It’s been almost two full weeks since I set-up at the Vintage Market Days show, but I am still not fully recovered. I have been struggling to get motivated to do anything business-related (hence the lack of blog posts)!
I’ve been filling my time instead with home projects–working in the yard, reorganizing kids’ stuff, and trying desperately to make some progress on the DIY renovation of my upstairs boys’ bathroom.
Remember two months ago I shared with you about the most vicious wallpaper ever? This stuff just doesn’t want to come off the walls!
After working on it and working on it I finally got the entire vanity area stripped of wallpaper and the walls sanded smooth. Yay!
Board and Batten
So it was time to start installing the board and batten to dress up the space.
I purchased the wood from Home Depot. For the board and batten itself I bought pre-cut strips of poplar, 1/4″ thick and 2″ wide by 4′ long. To trim off the top, I bought 1″ by 1.5″ pine trim and cut it into 4′ pieces at the store so I could get it home easier.
Since the poplar boards are so thin, they line up well on top of our very thin, builder-grade baseboards, which saves me from having to take off the baseboards for this project. Attaching the boards just on top of the baseboard is not the super-professional way to go, but the look is smooth enough for my taste.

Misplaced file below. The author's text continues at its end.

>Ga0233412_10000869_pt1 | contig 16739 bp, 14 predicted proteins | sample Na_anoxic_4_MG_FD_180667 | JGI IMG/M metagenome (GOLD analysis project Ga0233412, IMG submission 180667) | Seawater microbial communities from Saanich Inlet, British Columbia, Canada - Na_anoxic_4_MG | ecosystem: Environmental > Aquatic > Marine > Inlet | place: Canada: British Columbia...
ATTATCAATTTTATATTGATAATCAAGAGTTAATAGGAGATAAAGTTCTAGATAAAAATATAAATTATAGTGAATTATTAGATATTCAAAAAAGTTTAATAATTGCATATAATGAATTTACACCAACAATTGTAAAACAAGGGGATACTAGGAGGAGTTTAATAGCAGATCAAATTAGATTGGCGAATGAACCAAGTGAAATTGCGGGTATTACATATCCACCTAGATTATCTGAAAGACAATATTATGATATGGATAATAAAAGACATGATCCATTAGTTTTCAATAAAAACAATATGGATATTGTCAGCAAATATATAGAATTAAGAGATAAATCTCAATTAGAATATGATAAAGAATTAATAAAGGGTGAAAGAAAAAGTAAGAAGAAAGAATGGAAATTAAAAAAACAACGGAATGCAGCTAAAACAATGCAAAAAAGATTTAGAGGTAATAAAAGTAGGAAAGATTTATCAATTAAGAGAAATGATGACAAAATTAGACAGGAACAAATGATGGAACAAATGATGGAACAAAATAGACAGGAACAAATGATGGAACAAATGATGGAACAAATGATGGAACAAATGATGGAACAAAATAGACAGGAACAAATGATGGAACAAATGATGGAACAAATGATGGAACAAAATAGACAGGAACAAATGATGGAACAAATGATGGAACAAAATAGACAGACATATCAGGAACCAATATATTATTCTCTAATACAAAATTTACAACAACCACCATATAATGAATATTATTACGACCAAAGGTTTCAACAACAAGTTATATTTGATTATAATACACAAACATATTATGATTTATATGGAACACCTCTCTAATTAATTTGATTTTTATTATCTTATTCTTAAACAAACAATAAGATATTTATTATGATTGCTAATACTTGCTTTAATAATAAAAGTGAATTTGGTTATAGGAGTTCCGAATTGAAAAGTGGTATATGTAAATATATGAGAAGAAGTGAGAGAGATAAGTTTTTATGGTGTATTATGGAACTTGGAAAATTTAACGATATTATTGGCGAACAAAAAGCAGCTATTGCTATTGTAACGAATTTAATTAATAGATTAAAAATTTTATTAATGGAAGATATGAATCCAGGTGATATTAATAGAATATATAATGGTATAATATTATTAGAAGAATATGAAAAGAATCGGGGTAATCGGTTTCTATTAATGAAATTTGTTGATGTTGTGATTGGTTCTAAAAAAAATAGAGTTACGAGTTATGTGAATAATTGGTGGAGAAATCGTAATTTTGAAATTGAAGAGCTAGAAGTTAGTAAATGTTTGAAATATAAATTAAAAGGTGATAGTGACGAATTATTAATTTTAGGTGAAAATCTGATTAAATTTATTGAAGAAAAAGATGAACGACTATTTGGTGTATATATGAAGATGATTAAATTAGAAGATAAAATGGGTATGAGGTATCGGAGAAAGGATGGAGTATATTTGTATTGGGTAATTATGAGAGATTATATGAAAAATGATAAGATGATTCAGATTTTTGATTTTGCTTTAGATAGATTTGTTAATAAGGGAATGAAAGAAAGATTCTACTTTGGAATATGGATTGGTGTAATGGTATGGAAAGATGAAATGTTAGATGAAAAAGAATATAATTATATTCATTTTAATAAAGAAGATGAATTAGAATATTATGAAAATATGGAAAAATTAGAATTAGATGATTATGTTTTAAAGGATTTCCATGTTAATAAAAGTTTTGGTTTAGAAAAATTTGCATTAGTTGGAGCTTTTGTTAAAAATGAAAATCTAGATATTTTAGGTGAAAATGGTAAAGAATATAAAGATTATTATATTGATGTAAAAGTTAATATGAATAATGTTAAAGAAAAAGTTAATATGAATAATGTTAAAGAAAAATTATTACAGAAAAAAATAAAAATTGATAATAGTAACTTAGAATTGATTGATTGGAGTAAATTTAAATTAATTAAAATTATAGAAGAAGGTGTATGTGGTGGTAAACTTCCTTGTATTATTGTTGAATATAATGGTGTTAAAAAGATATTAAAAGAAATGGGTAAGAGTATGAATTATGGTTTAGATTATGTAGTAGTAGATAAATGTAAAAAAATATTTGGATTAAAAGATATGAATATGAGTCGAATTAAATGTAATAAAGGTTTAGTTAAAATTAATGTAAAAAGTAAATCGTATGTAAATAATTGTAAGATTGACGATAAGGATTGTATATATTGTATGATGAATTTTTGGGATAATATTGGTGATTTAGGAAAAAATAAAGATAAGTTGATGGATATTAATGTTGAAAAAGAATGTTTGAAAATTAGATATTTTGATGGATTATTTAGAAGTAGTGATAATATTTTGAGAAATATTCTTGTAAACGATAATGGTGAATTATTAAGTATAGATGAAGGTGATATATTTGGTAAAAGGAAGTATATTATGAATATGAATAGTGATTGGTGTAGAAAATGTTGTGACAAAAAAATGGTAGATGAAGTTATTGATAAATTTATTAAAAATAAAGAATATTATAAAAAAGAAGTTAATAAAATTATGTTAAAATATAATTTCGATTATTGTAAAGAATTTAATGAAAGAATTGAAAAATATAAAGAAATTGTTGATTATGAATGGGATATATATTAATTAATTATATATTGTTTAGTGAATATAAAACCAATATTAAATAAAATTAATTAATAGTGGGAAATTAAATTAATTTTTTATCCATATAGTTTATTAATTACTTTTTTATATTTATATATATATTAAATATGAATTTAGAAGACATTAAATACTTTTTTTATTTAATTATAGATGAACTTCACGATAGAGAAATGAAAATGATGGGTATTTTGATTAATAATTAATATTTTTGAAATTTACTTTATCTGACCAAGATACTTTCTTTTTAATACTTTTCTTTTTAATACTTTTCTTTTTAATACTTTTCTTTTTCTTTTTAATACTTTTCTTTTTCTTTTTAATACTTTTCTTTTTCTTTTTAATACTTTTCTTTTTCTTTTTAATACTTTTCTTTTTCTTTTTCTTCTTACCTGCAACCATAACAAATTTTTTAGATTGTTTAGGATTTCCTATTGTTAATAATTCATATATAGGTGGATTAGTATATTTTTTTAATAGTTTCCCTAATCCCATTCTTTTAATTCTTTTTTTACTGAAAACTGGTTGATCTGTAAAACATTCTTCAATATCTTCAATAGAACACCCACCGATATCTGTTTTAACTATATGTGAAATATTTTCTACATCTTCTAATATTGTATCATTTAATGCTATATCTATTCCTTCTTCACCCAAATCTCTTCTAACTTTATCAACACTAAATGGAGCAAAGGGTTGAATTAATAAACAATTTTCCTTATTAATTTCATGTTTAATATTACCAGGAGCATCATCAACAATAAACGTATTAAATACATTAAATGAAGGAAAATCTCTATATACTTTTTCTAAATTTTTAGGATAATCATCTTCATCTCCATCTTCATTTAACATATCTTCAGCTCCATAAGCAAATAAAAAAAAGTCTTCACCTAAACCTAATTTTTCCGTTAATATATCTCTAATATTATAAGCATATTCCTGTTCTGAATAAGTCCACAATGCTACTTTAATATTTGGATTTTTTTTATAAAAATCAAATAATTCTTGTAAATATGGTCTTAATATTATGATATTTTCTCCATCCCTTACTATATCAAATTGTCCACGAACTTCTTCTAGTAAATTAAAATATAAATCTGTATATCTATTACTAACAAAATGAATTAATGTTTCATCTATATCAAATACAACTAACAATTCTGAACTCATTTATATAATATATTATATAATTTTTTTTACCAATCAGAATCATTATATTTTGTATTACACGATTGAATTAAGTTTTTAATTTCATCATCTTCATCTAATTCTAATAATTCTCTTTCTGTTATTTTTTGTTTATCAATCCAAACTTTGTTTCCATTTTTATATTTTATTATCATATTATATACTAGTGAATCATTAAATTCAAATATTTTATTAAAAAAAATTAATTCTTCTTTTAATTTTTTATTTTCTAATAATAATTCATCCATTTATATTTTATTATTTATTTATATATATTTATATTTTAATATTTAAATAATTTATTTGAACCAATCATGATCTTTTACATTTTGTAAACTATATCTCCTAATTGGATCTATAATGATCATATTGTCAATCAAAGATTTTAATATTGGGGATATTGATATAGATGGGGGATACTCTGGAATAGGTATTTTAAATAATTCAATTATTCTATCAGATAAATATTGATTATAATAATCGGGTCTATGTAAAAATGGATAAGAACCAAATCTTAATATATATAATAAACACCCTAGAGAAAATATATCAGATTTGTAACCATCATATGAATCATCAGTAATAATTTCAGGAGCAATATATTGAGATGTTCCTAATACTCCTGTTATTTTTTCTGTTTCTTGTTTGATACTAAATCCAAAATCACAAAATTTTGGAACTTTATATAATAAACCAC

Attaching the Boards
I attached the boards to the wall using Liquid Nails on the back and also through tacking them with small finishing nails.
The vertical boards are spaced 12″ apart and topped with the same poplar 2″ wide piece.
Filling the Seams
Now if there is one thing that you absolutely must do when attempting DIY woodworking, it is to fill in your seams!
Paint seeps into cracks but won’t fill them, and so filling in all of the seams of your woodwork with caulk, wood filler, or joint compound is a must if you want your woodworking to look professional at all. I know it’s an extra step and it’s not part of the real fun . . . but it really is necessary.
I used joint compound to fill in the where the wood pieces meet as well as over the nail holes.
Apply the compound liberally with a putty knife, then spread smooth and remove the excess.
Now the paint won’t seep into that little crack and the finish will be seamless.
For larger areas, like along the vertical edges of each board and underneath the top board, I sealed the seams with clear-drying caulk. Caulk, wood filler, and joint compound can really make a so-so job look like a great job!
In this photo you can see my fancy mitred corners! No mitre saw used here though, just a regular skill saw that could adjust to a 45 degree angle.
It’s only mildly-terrible! But again,some caulk in the seams covers over the worst of my errors. You can also see the top pine board in this photo and how it functions as the trim out for the board and batten.
Priming for Paint
The last step in this process is to prime the wood trim, and I think I will go ahead and prime the walls also since they are basically bare sheetrock.
I have made more progress with the vanity base and top that I can’t wait to show you! So check back soon to see more photos 🙂
Update–My DIY bathroom renovation is complete! See the finished bathroom here.